WILL WE EVER BE ABLE TO UPLOAD OUR BRAINS?

PC Magazine|July 2020

WILL WE EVER BE ABLE TO UPLOAD OUR BRAINS?
We’re in an era of remarkable high-concept situation comedies, with shows such as “The Good Place” using the 22-minute joke-packed framework to explore some of humanity’s deepest issues. Premiering on Amazon Prime in May was “Upload,” a show created by Greg Daniels of “The Office,” and it looks to be a contender.
K. THOR JENSEN

The premise is like something out of “Black Mirror” and similar to “Altered Carbon.” When a young man named Nathan dies, his consciousness is transferred into a sort of digital afterlife. As a living customer-service rep checks in on him, he must adapt to a new eternal life (eternal, at least, until the servers shut down).

If this sounds familiar, it’s something that sci-fi writers and futurists have been thinking about for decades. Let’s take a head trip to examine the possibilities.

THE WHOLE BRAIN

Often referred to as “whole brain emulation,” the concept of capturing every piece of data in your meaty mind and transferring it to a digital simulation is a fascinating one. It’s a natural outgrowth of the quest for eternal life, something that has preoccupied humanity for centuries. Our ancestors had lots of ideas for never dying—in ancient China, for instance, the country’s first Emperor Qin Shi Huang wanted to rule forever, but chugging mercury sulfide brought him to an early grave instead.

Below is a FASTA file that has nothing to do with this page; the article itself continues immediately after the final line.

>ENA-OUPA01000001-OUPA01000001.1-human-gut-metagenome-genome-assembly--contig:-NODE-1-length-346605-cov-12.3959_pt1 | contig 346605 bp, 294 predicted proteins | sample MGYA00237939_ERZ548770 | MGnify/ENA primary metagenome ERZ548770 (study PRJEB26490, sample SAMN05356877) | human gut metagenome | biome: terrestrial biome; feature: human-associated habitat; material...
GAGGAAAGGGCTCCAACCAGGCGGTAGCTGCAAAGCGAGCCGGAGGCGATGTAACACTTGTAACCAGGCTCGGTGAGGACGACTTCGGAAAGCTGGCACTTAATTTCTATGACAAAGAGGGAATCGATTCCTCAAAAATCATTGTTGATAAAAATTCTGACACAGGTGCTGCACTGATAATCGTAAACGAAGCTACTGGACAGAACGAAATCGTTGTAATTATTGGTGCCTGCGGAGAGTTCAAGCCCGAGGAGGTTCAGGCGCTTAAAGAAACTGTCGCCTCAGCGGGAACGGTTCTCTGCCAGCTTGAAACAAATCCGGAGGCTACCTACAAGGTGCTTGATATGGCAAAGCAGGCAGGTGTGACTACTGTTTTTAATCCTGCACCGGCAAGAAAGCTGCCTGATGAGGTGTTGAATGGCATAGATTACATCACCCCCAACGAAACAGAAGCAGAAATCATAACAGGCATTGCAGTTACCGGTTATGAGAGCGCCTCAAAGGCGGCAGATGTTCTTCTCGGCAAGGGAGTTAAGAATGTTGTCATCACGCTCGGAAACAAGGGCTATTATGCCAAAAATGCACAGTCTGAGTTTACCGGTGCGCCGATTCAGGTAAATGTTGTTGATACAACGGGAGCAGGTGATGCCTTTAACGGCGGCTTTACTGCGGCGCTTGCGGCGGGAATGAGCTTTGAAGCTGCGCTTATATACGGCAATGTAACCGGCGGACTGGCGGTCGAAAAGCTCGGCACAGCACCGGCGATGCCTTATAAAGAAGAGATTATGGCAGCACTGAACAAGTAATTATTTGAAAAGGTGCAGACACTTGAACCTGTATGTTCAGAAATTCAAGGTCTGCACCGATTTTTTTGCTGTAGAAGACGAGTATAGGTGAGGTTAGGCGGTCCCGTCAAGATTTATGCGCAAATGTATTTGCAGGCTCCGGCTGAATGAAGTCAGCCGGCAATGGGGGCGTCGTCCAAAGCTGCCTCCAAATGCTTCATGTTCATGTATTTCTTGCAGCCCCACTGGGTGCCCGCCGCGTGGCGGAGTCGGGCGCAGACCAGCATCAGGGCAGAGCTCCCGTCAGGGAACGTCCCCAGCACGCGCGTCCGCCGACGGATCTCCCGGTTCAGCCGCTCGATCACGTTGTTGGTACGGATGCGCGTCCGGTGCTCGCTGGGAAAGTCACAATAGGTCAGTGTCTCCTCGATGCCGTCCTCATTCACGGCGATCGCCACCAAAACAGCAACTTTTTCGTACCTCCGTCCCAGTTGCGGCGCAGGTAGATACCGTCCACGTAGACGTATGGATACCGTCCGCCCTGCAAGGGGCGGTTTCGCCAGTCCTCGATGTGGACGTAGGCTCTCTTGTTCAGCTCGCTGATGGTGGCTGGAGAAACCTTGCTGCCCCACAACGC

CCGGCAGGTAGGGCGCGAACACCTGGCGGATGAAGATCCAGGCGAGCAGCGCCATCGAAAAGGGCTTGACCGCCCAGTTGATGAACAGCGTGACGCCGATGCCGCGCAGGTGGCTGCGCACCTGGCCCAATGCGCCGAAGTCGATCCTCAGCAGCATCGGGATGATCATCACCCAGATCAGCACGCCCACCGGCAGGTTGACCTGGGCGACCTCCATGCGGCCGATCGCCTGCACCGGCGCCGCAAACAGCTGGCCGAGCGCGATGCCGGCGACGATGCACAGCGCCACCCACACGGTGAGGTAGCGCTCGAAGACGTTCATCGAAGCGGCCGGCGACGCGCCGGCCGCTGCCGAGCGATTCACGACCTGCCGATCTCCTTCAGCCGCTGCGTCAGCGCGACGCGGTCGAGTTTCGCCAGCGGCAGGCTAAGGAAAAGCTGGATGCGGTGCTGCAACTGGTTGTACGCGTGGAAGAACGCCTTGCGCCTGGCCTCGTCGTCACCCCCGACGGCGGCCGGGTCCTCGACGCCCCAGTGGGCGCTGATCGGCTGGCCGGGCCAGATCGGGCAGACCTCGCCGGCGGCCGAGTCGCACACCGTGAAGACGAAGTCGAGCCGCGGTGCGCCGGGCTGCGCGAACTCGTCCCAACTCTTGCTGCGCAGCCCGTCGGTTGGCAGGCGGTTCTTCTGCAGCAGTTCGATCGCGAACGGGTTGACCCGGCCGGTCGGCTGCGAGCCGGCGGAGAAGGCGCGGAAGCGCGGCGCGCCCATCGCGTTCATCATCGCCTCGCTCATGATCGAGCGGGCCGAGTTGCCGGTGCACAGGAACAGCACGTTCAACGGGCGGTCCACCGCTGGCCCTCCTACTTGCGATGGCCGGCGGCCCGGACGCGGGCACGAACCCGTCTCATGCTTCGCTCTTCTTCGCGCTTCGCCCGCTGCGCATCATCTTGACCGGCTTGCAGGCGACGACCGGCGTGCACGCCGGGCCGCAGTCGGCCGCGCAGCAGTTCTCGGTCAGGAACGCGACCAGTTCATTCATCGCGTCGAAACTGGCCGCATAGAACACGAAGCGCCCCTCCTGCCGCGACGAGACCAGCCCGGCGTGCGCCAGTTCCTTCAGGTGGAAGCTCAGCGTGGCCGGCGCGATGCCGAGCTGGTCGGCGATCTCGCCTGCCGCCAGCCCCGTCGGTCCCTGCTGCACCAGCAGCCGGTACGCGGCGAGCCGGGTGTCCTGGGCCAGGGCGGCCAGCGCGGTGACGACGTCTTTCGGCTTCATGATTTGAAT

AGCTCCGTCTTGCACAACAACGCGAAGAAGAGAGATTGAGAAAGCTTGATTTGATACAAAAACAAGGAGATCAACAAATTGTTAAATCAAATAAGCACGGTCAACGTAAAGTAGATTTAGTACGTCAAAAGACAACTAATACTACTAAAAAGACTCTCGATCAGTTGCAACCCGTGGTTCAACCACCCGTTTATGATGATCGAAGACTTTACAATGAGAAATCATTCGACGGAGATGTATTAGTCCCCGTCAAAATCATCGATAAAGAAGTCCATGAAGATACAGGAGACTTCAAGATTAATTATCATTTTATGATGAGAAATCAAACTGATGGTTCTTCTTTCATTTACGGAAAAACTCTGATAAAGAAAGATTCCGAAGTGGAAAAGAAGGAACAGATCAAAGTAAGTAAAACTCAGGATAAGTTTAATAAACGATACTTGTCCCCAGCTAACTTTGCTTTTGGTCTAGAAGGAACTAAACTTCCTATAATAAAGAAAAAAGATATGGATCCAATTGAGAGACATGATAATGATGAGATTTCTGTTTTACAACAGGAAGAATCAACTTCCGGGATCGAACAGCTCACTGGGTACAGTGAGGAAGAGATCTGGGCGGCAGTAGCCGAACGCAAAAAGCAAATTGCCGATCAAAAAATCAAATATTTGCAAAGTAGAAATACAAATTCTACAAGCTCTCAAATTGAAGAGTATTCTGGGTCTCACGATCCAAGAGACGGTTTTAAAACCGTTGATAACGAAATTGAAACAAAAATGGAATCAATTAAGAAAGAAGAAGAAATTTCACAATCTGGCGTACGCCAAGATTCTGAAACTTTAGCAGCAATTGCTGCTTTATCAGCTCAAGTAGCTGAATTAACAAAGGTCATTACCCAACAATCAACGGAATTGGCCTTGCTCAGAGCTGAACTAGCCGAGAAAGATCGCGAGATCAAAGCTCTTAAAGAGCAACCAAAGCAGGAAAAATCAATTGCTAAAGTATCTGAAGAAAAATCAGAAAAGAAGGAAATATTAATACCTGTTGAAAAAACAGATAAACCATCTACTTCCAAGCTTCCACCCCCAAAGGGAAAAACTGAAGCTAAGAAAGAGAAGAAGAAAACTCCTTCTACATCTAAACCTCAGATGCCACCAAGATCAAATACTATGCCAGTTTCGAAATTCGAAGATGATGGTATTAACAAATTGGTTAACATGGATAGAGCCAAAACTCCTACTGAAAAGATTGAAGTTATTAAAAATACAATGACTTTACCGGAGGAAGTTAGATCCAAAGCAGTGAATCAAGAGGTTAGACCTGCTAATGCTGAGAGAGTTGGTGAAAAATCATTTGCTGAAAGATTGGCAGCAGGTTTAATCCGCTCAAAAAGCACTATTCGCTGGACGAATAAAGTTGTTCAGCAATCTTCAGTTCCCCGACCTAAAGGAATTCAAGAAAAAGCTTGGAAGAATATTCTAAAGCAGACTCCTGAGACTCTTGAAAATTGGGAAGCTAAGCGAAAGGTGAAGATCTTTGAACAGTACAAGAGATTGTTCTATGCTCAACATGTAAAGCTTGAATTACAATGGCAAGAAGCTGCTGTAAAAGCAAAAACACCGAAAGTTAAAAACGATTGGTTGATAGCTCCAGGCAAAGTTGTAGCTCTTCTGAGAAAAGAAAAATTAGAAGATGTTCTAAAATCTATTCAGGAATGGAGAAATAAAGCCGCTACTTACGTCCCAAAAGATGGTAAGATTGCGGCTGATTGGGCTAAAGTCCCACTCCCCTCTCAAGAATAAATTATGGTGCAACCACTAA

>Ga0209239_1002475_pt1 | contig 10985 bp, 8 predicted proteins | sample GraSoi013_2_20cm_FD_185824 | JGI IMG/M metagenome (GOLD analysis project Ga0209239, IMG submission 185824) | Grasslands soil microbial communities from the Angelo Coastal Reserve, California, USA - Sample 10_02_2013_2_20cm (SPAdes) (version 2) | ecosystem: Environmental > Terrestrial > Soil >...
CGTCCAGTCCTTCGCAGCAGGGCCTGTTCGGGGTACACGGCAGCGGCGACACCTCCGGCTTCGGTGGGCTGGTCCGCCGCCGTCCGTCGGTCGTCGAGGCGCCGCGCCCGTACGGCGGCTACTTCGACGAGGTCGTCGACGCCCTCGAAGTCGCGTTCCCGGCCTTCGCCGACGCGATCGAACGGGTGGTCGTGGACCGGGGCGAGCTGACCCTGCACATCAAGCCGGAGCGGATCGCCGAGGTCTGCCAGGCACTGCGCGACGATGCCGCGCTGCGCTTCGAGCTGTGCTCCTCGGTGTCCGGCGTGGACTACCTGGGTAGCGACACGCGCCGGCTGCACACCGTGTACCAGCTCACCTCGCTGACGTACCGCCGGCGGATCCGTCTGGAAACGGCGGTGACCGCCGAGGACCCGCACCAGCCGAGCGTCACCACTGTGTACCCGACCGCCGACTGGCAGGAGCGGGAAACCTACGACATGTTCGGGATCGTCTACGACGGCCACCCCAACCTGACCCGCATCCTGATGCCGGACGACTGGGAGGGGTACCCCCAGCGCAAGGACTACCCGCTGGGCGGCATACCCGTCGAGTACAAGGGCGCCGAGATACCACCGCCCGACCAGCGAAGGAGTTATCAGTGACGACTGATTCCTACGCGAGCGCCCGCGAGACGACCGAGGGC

One of the first fictional examples of the concept came in a short story by Edmond Hamilton published in the April 1936 issue of Amazing Stories. Titled “Intelligence Undying,” it follows an aged scientist who devises a method to imprint his entire brain onto a newborn baby, essentially overwriting the child’s personality. It works, and the man lives for hundreds of generations, using his eternal mind to eventually rule the Earth.

The rise of cyberpunk culture in the ‘80s and ‘90s coinciding with the adoption of the internet made people think more deeply about digital life. William Gibson’s landmark novel Neuromancer features an “infomorph,” a software copy of a notorious hacker that’s deleted after his job is done. And James Cameron’s Avatar featured a soldier who has his consciousness transplanted into an alien body.

These days, the biological mind uploaded to a digital world or a new body is a science fiction trope. But we’ve learned that many outrageous ideas from fiction eventually do come true, and people are already working on it.

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July 2020